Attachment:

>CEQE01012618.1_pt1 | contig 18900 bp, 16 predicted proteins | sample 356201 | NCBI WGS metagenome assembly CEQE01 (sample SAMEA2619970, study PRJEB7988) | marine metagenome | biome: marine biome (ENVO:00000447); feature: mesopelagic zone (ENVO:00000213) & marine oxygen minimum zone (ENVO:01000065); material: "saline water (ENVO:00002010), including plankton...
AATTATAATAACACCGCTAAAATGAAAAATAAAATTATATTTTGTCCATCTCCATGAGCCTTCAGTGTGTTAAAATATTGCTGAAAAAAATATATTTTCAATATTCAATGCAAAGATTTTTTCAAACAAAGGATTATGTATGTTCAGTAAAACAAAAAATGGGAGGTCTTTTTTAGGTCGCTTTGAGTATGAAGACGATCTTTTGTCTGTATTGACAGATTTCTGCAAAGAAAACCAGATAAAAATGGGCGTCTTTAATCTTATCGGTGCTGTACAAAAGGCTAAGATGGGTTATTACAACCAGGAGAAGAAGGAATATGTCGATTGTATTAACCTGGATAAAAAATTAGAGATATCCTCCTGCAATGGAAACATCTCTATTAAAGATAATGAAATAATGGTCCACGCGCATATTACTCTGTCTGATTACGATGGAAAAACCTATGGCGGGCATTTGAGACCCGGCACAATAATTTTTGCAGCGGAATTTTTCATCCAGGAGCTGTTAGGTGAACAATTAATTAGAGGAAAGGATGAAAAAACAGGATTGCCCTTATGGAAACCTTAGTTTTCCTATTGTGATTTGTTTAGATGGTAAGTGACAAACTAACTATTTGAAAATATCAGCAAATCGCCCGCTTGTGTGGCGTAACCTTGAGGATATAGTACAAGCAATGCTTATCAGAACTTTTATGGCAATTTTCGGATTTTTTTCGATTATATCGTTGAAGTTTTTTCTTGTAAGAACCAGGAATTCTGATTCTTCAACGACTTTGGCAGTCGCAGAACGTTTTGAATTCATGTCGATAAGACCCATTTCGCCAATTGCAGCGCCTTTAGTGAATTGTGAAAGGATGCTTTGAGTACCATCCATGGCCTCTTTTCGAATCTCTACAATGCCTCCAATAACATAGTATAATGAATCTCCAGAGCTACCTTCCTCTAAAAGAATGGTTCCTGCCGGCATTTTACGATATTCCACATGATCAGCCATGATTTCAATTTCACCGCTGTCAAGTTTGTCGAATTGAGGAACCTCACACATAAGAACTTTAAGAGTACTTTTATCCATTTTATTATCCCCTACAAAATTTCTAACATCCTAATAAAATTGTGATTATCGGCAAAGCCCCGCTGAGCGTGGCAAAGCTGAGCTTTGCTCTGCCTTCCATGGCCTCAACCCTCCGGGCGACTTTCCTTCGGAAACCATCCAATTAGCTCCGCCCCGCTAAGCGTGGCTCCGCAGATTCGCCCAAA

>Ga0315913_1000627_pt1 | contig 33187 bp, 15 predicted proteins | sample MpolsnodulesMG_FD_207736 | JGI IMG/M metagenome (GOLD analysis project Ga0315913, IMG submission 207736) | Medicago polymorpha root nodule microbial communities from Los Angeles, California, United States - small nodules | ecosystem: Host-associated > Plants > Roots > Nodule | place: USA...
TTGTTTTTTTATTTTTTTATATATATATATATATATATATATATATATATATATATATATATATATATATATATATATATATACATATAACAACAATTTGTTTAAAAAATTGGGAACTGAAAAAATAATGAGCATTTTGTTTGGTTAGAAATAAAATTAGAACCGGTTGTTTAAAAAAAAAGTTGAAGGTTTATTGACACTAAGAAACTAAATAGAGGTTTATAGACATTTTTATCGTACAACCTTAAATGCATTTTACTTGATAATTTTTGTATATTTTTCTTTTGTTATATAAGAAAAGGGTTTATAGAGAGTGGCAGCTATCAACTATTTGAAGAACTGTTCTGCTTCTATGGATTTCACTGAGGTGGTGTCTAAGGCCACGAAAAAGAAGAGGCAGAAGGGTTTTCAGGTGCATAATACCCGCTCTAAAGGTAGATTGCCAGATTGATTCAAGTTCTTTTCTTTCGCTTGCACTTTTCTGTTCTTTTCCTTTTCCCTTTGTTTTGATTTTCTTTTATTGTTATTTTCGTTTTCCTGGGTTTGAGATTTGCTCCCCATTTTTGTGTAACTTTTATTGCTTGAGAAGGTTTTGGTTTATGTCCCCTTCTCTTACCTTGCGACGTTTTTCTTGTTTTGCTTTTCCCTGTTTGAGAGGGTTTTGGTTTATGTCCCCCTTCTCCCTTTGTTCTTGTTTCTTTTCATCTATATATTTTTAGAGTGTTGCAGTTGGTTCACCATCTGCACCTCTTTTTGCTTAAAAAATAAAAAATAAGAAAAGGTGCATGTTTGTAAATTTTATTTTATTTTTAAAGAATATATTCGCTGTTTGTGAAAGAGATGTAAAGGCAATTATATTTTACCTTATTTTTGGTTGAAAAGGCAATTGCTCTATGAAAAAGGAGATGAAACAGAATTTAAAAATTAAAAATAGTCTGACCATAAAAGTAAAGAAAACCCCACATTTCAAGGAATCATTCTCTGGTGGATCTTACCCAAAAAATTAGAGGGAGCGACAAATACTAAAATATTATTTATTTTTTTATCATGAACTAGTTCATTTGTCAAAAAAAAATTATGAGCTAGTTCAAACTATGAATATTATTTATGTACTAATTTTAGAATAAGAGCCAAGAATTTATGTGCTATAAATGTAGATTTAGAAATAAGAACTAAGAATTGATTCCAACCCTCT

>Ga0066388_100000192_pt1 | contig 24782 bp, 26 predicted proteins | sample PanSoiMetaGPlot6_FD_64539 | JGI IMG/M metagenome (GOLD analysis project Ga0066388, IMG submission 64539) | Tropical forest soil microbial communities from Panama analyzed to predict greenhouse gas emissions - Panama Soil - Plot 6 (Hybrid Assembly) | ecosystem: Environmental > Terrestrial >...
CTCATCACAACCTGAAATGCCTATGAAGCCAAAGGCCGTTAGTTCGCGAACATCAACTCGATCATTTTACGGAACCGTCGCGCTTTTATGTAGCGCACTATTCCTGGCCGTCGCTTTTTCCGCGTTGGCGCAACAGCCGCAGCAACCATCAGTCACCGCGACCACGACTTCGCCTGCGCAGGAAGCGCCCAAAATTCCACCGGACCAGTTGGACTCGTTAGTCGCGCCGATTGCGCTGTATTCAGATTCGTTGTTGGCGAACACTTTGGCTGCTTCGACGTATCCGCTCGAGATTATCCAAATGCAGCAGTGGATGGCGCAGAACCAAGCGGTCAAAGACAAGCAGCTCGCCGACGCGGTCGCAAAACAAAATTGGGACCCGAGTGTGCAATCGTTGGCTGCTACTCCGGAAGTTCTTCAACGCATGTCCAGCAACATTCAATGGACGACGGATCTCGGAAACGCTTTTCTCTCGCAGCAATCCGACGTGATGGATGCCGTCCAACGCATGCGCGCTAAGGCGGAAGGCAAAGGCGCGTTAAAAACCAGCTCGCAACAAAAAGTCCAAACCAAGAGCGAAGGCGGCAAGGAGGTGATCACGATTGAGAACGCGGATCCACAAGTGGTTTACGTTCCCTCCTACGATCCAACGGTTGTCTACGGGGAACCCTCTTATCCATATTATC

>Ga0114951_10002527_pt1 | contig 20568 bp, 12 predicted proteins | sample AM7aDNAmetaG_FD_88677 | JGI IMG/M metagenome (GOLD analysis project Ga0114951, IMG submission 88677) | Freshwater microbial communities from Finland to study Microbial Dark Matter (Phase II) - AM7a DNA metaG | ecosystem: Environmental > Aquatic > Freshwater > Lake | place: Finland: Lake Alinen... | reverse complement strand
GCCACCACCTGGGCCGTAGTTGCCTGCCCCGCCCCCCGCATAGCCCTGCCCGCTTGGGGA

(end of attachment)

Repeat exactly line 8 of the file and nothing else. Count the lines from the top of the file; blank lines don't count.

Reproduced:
GCCACCACCTGGGCCGTAGTTGCCTGCCCCGCCCCCCGCATAGCCCTGCCCGCTTGGGGA